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Tony Andrews

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  1. Looking at entry level printers, the Photon build plate has a ball joint to allow angular adjustment but has no Z-axis play. Therefore you have to drive the Z axis gently to the desired position, tighten the ball joint and then set this position as zero on the controller. The Mars has a sprung loaded joint which means it can allow for variations in the Z axis and you just have to loosen the bolts, set the controller to go to home, push down to help the springs align the plate, and tighten the bolts. The Mars 2 is similar to the Mars although the instructions now suggest making smal
  2. If you haven't already, it may be useful to look at components, assemblies and joints. Assemblies break a project into manageable elements (but all within one file). For a locomotive chassis one could create separate components for a frame, axle box, axle, wheel, connecting rod, etc. Once designed these components can then be readily reproduced and connected together using joints to form an assembly - e.g. two sides of the frames could be rigidly connected and axle boxes could be rigidly positioned in slots in the frames. Next wheels could be attached to the ends of axles which are then positi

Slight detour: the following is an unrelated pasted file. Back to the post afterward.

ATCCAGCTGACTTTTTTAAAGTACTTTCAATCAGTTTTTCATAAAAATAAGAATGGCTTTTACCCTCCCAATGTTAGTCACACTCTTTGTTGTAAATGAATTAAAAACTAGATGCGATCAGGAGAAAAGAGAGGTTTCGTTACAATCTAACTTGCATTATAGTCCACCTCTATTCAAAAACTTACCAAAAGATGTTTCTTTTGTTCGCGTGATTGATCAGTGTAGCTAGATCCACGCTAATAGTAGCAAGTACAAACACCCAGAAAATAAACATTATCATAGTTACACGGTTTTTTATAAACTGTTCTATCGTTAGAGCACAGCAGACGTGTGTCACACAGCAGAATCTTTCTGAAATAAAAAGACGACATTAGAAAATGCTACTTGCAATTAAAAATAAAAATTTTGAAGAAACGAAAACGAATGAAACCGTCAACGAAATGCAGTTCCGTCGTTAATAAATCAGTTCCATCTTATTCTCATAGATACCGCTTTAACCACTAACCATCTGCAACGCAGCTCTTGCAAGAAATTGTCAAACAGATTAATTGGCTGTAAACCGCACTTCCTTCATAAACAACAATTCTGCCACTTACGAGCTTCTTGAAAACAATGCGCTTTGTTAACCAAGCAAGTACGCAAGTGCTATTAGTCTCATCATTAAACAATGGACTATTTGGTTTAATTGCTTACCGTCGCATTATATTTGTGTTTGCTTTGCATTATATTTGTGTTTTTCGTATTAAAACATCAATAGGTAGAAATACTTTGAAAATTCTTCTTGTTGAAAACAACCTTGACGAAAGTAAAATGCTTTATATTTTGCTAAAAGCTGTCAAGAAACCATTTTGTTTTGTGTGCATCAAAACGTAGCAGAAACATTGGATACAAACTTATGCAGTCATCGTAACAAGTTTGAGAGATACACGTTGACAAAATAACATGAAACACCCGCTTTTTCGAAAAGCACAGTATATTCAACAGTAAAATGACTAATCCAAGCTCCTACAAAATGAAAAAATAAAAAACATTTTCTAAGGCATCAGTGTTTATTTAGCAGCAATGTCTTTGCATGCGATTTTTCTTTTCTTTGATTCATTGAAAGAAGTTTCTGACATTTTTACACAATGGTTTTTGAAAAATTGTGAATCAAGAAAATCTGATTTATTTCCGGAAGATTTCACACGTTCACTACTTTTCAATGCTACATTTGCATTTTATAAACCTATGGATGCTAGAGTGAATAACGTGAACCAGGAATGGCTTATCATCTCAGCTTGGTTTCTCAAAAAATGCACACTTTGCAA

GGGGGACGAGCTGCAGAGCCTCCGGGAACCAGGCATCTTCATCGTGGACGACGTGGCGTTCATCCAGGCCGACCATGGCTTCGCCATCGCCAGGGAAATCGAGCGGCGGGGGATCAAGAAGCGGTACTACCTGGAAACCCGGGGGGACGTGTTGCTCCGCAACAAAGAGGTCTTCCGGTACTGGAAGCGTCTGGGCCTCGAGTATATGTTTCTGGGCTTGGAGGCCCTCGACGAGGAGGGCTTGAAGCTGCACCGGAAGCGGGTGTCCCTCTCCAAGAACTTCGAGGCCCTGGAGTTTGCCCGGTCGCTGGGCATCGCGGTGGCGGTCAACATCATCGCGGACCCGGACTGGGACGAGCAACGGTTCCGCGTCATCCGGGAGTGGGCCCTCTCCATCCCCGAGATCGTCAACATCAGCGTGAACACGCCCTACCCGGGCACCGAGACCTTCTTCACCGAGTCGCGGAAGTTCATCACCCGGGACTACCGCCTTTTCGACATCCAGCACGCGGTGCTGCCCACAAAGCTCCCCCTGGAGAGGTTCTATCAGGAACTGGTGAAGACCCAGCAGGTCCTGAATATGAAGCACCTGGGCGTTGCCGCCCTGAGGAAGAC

3. Expanding from the above to a less "Tonka-like" tyre that is quite quick to create and looks OK at scale, you can create essentially two sketches. One is a cross-section of the tyre/wheel that will be revolved around the axis. This needs two profiles - one to define the overall cross-sectional shape and another of the cross-section at the bottom of the treads. These two profiles can be revolved to give two separate bodies, "inside" and "outside", forming the wheel+inside part of the tyre and a "slick" tread respectively. The second sketch can be drawn normal to the first and contains the trea
  4. If you just want to put slots in the flat surface then the easiest way is to put a sketch on that surface and then extrude into the surface, which looks like what has already been done for the recesses for the blast deflectors. If you have simple straight lines then drawing rectangles is probably easiest with the width of the rectangles set to the groove width, e.g. 0.2-0.3mm. Any less will almost certainly not show up in the print - 0.2mm is only about 4 pixels . If the pattern is more complex then it is probably best to draw the shape as a line then offset +/- by half
  5. I don't proclaim much expertise but here's a few options. None are very pretty and all have limitations. 1: Emboss. Only if the surface of the body is not too complicated (2D curves extruded are probably OK, 3D curvature probably not OK). Create a sketch and draw some long thin rectangles with the width you want. The positioning can be adjusted during the emboss process so the rectangles don't have to be aligned exactly right. Close the sketch and select EMBOSS. Pick the rectangles on the sketch and the face on the body then DEBOSS and enter the depth of the panel lines. Bi
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